By Karen Braun
FORT COLLINS, Colo. (Reuters) - Speculators were forced to abandon short positions in Chicago-traded soybean meal last week as tightness in the U.S. market catapulted futures to the highest levels since July.
Soybean meal was the only grain or oilseed in which funds recently began building sizable shorts, but they started easing up last month as supply issues began to surface. In the week ended Nov. 16, most-active futures surged 7.3% after what had been a steadier climb from the mid-October low.
Money managers in that week increased their net long in CBOT soybean meal futures and options to 37,488 contracts from 9,299 in the previous week. That marked their biggest round of short covering in meal since August 2020, and gross shorts thinned to a three-month low.
Data from the U.S. Commodity Futures Trading Commission on Friday also showed that commercial end-users added more than 31,000 gross soybean meal shorts through Nov. 16, their largest weekly add since early 2020. Crush margins are unusually high for the time of year.
Soybean meal futures tacked on another 1.2% between Wednesday and Friday, and Friday's settle of $371.80 per short ton is 20% above the Oct. 13 low.
Recent strength in soybean meal may have prevented commodity funds from flipping to the short side in CBOT soybeans for the first time since early 2020. Money managers increased their soybean net long to 29,488 futures and options contracts through Nov. 16 from the previous week’s 12,137 contracts, which had been the lowest since June 2020.
Most of that stemmed from short covering, as most-active soybean futures rose 3.2% during the week. Futures on Wednesday touched their highest point since Sept. 30 but drifted 1% lower in the last two sessions with global soybean fundamentals still leaning slightly bearish.
Soybean oil had recently been considered the leader in the soy complex, though most-active futures have largely steadied off, trading around 60 cents per pound for the last few months. That is the highest level for the time of year.
Money managers through Nov. 16 increased their net long in CBOT soybean oil futures and options to 76,212 contracts from 72,605 a week earlier.
Most-active soyoil was up 1.2% that week but eased nearly 2% in the last three sessions, mostly on Friday. U.S. crude oil fell to more than one-month lows on Friday though rival vegoil palm oil continued to trade last week near all-time highs on the Malaysian exchange.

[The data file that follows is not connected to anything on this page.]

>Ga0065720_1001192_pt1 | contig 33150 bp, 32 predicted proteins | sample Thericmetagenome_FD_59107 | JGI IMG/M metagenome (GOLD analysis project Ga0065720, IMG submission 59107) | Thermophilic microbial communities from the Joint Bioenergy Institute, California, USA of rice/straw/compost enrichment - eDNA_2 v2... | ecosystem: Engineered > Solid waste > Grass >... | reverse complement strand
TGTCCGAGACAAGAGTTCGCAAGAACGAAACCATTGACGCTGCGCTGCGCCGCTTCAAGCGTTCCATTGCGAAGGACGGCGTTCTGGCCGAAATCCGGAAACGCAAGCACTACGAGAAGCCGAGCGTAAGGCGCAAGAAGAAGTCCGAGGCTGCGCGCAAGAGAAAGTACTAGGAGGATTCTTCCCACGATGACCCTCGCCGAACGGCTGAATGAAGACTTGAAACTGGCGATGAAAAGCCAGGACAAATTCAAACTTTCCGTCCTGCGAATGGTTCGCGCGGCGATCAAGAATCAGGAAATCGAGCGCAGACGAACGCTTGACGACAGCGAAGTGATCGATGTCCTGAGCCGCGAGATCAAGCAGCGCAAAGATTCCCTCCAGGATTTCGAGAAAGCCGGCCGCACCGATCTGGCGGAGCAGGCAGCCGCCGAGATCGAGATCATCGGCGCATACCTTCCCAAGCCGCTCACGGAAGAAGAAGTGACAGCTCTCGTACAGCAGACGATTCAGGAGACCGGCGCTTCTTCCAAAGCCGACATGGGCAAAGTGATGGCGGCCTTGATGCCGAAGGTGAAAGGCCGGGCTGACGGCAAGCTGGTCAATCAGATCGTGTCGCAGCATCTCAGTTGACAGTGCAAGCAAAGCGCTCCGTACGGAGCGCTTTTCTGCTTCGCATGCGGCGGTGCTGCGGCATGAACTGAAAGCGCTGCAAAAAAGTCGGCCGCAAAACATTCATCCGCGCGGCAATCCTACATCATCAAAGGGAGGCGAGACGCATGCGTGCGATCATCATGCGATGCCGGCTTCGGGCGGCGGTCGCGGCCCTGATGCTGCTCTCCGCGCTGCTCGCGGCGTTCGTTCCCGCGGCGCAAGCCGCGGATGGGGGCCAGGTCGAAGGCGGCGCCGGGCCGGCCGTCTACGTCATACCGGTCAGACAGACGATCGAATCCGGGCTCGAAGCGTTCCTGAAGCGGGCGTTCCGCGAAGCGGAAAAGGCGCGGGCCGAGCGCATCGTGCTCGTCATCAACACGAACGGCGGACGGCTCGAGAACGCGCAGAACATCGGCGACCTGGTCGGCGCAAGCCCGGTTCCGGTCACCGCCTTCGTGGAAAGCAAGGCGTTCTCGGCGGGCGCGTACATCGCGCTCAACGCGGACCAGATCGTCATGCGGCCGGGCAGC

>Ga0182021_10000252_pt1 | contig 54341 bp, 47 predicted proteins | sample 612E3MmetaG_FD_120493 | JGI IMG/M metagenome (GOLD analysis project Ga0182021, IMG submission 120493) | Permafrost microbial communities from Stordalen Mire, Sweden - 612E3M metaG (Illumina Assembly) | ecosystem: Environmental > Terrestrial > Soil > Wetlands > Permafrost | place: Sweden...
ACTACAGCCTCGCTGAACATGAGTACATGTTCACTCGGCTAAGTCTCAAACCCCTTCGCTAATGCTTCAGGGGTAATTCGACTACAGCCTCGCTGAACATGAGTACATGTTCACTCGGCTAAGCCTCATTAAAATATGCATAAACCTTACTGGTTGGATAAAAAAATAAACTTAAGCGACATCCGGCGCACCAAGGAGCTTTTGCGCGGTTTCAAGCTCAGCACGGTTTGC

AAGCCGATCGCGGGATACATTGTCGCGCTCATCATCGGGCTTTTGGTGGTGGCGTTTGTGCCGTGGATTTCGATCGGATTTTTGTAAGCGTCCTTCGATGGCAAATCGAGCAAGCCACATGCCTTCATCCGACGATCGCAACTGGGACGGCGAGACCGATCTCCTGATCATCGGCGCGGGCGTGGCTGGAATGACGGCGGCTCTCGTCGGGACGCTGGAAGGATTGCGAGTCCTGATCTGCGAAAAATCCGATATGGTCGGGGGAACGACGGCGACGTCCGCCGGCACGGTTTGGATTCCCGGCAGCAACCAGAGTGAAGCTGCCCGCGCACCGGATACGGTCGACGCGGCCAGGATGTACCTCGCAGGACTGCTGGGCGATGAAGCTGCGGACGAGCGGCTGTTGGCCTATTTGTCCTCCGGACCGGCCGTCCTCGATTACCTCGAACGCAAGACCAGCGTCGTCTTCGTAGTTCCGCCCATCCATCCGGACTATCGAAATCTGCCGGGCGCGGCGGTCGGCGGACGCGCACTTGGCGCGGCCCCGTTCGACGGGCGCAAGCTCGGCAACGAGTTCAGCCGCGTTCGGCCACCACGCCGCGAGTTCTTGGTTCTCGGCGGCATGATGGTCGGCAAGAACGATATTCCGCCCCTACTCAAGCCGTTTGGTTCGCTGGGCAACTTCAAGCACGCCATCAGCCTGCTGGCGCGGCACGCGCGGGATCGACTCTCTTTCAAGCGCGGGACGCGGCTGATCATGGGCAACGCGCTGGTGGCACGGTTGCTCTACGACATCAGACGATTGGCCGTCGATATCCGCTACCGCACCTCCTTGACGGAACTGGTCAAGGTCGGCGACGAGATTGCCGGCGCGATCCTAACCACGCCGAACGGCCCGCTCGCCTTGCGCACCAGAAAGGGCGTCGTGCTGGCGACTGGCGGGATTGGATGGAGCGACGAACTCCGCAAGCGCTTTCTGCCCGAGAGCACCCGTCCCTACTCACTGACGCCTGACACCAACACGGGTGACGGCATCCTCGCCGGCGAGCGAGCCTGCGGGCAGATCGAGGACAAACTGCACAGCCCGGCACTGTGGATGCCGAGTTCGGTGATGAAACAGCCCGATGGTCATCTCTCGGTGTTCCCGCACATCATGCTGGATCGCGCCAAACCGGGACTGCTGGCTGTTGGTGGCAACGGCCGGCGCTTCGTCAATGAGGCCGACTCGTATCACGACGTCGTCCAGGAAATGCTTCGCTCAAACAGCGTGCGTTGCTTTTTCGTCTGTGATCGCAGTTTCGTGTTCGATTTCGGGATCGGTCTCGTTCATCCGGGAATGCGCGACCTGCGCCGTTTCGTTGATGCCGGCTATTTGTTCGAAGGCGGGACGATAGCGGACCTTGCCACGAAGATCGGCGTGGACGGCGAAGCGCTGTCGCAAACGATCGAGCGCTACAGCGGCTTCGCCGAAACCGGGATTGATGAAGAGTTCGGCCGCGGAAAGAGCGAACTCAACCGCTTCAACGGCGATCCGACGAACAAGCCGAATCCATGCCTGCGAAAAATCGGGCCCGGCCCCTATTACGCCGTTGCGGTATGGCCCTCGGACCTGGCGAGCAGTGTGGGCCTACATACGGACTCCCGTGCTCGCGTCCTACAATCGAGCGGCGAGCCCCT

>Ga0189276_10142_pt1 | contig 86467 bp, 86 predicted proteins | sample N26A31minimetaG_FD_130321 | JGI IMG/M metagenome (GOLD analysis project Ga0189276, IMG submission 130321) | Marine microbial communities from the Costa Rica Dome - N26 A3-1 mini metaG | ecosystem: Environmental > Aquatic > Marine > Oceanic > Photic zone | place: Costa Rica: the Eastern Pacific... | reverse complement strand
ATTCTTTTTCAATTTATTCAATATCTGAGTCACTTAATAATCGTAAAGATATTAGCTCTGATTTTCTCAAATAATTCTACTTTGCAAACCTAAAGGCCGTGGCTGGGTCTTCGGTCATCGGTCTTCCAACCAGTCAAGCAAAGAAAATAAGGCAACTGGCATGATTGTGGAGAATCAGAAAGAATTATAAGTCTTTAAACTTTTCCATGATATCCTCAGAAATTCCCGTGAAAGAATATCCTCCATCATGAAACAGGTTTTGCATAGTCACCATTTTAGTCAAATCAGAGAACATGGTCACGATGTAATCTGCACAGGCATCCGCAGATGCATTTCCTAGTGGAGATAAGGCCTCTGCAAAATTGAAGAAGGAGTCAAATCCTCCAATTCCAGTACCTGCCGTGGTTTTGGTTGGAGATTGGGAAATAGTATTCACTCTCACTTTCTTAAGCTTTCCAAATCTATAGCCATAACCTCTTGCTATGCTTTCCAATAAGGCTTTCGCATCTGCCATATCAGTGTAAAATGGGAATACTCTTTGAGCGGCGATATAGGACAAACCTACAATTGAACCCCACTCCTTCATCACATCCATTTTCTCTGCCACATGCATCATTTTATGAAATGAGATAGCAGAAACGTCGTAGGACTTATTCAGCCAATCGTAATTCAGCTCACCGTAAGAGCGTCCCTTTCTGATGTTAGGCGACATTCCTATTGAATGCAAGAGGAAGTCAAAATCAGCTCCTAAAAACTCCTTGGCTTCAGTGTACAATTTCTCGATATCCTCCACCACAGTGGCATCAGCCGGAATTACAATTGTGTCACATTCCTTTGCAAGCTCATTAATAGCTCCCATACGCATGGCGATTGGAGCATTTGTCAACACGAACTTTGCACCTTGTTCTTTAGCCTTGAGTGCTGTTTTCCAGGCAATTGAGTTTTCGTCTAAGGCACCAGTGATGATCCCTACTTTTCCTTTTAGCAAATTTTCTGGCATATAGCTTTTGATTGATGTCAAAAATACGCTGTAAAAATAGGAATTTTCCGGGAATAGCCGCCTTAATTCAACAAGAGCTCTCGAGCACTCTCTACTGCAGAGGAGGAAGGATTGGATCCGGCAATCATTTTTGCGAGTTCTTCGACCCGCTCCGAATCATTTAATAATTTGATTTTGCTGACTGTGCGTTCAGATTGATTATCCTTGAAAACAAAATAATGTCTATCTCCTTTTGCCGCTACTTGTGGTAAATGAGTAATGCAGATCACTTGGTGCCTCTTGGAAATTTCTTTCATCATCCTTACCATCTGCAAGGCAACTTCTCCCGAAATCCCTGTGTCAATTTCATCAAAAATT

Money flow into commodities amid inflation anxiety was very apparent in the corn market last week with index traders’ total number of CBOT corn futures and options contracts jumping 9% through Nov. 16, reaching the highest levels since early August.
Most-active corn futures rose nearly 3% that week on strong U.S. ethanol production, high global grain costs and soy complex strength. Money managers increased their net long in corn futures and options to 341,135 contracts from 319,609 a week earlier.
That was largely based on an increase in gross longs, and the net long reached its highest point since early May. Funds’ corn net long was around 279,000 contracts in the same week a year ago, and the 2021 low was set in mid-July around 209,000 contracts.
Index funds’ interest in Chicago wheat also rose last week, though to a lesser degree than in corn, and futures hit nine-year highs on tightness in the global wheat market. Most-active CBOT wheat gained 4.1% in the week ended Nov. 16, and it added another 3% in the latest three sessions.
Through Nov. 16, money managers increased their net long in CBOT wheat futures and options to 15,258 contracts from 3,328 in the prior week. The new stance is their most optimistic in three months and is nearly identical to the year-ago position.
Money managers’ net long in Kansas City wheat through Nov. 16 reached its highest point since August 2018 at 60,560 futures and options contracts, up from 57,382 a week before. The hard red winter wheat contract also reached multiyear highs late last week, and futures were up another 1.9% between Wednesday and Friday.
Minneapolis wheat continues to trade above $10 per bushel, record strong for the date, but futures on Friday finished well off the month’s high. Money managers through Nov. 16 reduced their spring wheat net long by more than 1,500 to 14,963 futures and options contracts.
Karen Braun is a market analyst for Reuters and the opinions expressed above are her own.
(Editing by Cynthia Osterman)